Thursday, June 24, 2021

Prepare Ye the Way of the LORD!

“Repent [change your inner self—your old way of thinking, regret past sins, live your life in a way that proves repentance; seek God’s purpose for your life], for the kingdom of heaven is at hand.” ~ Matt 3:2

St. John the Baptist, pray for us.

Tuesday, June 22, 2021

Bee City for Father's Day

What a Dad! Dagny and I made a request to go to Bee City and Michael took us. We've not been to a zoo, let alone a petting zoo, in years. It was so fun to see the animals, feed some of them--lemurs have the softest paws. And we even got to talk to some bee keepers. But, as much as I enjoyed it, I wanted the animals to be free as Isaiah prophesizes: The wolf shall dwell with the lamb: and the leopard shall lie down with the kid: the calf and the lion, and the sheep shall abide together, and a little child shall lead them. (Is. 11:16)  A happy Father's Day to all the wonderful fathers in our lives! You help us to experience our Heavenly Father's love. May God bless you abundantly and grant you peace!



















Monday, June 14, 2021

Garden

See how our garden grows! We've been eating baby peaches and plums and peppers. The squirrels are helping themselves. Rabbits too. The deer would like to join them, but they have plenty to eat outside the fence. Sunny keeps watch. I love my gardener husband! 









Friday, June 11, 2021

June is the Month of the Sacred Heart

Summer is going by much too quickly. We've been on a spiritual high since Easter, celebrating so many feasts with High Mass (posting links so that I can find them)--Ascension, when our risen Lord Jesus ascends to heaven in glory. He doesn't leave us orphans but sends us the Holy Ghost, which we celebrate on Pentecost. Trinity Sunday comes next when we celebrate that God is three Persons in One. We Catholics are always blessing ourselves with the sign of the Cross in the Name of the Father, and of the Son, and of the Holy Spirit. It is a mystery as so much of our faith is. But I love how it builds throughout the liturgical year, beginning with Advent and Christmas, the coming of the long-awaited Messiah.

All public revelation is compiled in the Bible yet we have many feasts based upon private revelations. For instance, the Thursday after Trinity Sunday, we celebrate Corpus Christi--the Most Holy Body and Blood of Christ. Because not only does Jesus gives us the Holy Spirit, but in His immense love for us, He allows the priest to turn ordinary bread and wine into His own Body and Blood. He is with us, really and truly, physically, and we eat Him. For My Flesh is true food, and My Blood is true drink. He who eats My Flesh and drinks My Blood abides in Me, and I in him (John 6:55-56). This is a hard teaching for many but Jesus doesn't try to explain it away. Nope. Yet, priests too, can have doubts. And one such priest is given the grace to see a miracle--a bleeding Host. He contacts his bishop and the rest is history.*  Catholics have a very physical relationship with Jesus. He is with us in Word. He is with us when two or three are gathered in His Name. He is present in a special way in the priest (he is in persona Christi at the Altar when he offers the Sacrifice of the Mass and during confession when he forgives sins). And He *is* the consecrated Bread and Wine. We worship Him in the Blessed Sacrament. We do not worship people.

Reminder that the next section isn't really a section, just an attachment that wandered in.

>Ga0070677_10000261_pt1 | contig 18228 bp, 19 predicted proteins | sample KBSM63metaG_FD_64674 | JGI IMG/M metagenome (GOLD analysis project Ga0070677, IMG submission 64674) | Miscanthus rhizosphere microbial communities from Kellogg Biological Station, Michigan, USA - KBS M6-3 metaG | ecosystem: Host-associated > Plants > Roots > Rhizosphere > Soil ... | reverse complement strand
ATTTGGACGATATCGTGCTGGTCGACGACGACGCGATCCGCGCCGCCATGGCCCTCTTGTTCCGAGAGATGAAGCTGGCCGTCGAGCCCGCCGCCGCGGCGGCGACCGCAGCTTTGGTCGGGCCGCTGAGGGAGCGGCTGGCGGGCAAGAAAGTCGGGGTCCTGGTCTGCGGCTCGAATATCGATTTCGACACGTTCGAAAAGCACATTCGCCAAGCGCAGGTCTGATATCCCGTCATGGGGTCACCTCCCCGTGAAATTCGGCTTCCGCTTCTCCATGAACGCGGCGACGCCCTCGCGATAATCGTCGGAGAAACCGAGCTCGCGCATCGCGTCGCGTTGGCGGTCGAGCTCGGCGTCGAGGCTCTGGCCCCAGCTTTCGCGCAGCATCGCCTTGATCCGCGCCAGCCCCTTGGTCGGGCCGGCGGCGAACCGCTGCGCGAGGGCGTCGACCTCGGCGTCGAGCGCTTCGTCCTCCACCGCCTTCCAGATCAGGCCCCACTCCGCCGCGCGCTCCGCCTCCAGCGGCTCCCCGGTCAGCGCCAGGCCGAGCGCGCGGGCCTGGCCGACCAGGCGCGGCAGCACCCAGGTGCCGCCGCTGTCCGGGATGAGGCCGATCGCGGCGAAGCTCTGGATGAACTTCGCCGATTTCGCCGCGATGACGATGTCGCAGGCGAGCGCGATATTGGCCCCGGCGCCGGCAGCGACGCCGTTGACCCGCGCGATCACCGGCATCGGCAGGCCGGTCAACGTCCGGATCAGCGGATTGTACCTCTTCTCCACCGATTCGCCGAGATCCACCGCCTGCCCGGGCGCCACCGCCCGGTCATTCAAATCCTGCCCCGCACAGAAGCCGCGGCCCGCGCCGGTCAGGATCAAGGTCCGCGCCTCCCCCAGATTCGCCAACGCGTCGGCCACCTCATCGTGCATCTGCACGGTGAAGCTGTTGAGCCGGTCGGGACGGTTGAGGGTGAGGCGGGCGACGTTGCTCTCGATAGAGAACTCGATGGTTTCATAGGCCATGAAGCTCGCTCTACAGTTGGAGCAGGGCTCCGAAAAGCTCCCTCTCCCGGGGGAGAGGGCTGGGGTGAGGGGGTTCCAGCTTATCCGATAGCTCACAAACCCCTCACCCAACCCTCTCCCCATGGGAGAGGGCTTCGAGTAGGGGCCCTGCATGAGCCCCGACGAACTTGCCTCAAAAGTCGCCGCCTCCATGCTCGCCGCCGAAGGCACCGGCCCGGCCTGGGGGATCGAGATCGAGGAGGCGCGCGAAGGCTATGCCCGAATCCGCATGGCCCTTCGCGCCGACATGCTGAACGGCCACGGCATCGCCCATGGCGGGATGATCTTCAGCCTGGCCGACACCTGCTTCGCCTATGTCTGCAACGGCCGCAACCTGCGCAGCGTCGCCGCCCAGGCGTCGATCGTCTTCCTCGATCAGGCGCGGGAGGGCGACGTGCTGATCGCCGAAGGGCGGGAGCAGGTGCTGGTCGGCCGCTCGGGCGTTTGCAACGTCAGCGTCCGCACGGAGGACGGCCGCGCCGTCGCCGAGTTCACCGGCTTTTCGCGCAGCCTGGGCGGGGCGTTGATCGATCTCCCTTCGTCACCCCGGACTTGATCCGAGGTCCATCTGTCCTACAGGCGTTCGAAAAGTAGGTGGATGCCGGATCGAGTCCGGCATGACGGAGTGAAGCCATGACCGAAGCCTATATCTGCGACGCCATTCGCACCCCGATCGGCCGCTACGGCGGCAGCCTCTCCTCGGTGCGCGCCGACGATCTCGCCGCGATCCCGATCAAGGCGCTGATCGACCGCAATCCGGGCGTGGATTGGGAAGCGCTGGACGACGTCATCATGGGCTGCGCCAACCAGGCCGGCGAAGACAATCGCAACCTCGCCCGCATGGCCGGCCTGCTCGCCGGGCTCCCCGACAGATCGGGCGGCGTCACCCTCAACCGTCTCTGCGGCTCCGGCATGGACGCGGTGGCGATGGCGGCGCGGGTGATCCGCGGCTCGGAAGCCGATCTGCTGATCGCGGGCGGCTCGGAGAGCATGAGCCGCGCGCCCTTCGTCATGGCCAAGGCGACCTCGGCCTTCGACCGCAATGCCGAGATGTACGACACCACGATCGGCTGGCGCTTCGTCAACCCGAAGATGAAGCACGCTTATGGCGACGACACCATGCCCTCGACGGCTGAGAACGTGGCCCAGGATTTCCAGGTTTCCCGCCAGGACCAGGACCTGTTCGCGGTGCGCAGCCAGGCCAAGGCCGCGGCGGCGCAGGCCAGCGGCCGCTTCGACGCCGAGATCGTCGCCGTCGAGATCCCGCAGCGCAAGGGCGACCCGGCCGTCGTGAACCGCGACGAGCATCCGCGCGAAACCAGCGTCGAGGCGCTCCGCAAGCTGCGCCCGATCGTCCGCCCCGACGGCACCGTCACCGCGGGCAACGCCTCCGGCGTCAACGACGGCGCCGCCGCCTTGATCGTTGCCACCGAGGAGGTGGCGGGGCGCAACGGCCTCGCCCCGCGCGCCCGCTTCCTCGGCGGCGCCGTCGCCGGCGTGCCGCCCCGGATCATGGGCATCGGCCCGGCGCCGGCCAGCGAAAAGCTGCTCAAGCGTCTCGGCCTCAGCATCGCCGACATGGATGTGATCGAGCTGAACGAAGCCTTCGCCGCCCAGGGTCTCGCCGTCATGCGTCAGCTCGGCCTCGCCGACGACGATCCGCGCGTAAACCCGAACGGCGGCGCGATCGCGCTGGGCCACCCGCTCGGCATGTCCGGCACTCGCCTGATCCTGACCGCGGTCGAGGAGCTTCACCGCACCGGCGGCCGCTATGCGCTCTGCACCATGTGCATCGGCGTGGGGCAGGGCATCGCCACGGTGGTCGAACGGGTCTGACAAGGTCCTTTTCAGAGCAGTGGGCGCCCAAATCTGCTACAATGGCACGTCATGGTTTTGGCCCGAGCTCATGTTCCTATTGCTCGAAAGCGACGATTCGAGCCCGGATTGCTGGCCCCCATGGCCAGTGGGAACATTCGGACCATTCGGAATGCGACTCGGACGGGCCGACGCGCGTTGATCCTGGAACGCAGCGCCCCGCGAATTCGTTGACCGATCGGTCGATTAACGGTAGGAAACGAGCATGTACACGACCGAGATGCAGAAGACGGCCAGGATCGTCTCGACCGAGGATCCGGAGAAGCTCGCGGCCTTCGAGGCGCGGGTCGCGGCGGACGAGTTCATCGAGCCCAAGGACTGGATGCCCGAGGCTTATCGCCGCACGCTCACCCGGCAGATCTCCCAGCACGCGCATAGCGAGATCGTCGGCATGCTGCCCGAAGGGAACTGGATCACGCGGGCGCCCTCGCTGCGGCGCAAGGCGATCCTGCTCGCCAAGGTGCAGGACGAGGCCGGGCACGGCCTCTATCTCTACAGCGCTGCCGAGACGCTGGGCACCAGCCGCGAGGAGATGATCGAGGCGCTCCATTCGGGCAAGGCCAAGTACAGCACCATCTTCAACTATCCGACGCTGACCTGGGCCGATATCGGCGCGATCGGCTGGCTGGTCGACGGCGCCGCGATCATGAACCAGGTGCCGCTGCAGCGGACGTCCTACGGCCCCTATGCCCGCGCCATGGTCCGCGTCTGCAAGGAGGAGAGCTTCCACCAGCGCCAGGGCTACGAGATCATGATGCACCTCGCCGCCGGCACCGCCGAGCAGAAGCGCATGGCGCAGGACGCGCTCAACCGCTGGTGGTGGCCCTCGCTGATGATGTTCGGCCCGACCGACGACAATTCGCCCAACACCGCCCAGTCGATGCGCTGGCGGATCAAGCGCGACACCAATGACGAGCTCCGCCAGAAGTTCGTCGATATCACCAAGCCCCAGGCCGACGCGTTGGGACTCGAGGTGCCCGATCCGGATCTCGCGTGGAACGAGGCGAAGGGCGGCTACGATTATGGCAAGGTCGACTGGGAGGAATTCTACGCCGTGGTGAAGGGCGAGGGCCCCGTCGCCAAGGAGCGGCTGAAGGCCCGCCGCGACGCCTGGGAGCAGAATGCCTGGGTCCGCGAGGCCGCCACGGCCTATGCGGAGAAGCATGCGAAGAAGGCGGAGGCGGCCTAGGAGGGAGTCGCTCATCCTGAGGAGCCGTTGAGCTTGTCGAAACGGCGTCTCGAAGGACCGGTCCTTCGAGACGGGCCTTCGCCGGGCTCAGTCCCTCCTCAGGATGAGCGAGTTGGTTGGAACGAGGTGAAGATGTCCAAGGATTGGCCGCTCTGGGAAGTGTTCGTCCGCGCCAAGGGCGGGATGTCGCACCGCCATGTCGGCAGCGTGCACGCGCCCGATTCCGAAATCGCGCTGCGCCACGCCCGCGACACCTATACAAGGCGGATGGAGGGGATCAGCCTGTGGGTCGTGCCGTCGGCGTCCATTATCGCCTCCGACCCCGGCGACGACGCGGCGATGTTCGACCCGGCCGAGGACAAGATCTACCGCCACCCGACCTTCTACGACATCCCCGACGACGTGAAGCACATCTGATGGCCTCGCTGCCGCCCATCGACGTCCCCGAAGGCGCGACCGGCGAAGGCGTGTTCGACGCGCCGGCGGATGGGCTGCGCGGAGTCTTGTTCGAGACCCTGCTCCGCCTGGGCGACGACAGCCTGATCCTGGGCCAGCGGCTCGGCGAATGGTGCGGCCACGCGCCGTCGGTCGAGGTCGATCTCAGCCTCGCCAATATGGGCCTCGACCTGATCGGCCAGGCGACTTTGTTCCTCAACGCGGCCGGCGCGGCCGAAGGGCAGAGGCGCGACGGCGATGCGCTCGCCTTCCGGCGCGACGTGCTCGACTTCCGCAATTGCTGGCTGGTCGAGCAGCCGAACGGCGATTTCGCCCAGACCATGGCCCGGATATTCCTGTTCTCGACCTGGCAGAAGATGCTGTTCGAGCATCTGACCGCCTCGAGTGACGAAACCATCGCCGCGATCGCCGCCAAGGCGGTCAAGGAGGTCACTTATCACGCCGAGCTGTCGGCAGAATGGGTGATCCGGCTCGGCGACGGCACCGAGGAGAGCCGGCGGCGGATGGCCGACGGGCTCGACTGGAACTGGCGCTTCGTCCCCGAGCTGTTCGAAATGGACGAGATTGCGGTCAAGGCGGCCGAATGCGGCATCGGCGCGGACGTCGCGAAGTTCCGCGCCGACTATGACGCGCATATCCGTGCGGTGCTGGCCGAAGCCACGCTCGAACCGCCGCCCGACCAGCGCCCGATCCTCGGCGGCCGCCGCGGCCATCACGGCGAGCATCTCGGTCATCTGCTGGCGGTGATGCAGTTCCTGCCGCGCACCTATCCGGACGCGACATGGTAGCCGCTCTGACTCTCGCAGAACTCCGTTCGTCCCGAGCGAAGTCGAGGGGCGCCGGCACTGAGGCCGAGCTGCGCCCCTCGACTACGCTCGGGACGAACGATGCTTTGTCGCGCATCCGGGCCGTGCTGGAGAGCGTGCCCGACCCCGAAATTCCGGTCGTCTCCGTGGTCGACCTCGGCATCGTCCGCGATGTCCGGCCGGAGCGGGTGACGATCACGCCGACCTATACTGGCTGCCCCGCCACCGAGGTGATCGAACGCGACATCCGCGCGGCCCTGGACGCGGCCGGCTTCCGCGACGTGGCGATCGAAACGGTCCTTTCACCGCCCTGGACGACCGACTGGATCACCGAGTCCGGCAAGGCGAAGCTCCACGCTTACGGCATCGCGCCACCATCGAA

Although Jesus instituted the priesthood on Holy Thursday, the apostles don't fully realize the miracle until after the descent of the Holy Spirit. So it is beautiful to have a feast after Easter and we did with a High Mass and a Procession afterwards. Today is the Feast of the Sacred Heart of Jesus! Although a relatively new feast (St. Margaret Mary Alacoque received a private revelation in AD 1675  to promote devotion to His Sacred Heart it wasn't put on the universal Church calendar until AD 1856) many saints have had a private devotion to His Sacred Heart. Its history is beautifully documented in Sacred Fire: Practicing Devotion to the Heart of Jesus by Phillip Michael Bulman. It isn't enough to just worship His Body but to specially recognize the seat of Love, His Heart. May the Heart of Jesus, in the most Blessed Sacrament be praised, adored, and loved, with grateful affection, at every moment, in all the tabernacles of the world, even to the end of time. Amen.

We celebrate the culmination of all these revelations with a High Mass for the Feast of the Sacred HeartGod so loved the world that He gave His only begotten Son so that whosoever believeth in Him shall not perish but have eternal life (John 3:16). May we grow in our capacity to love!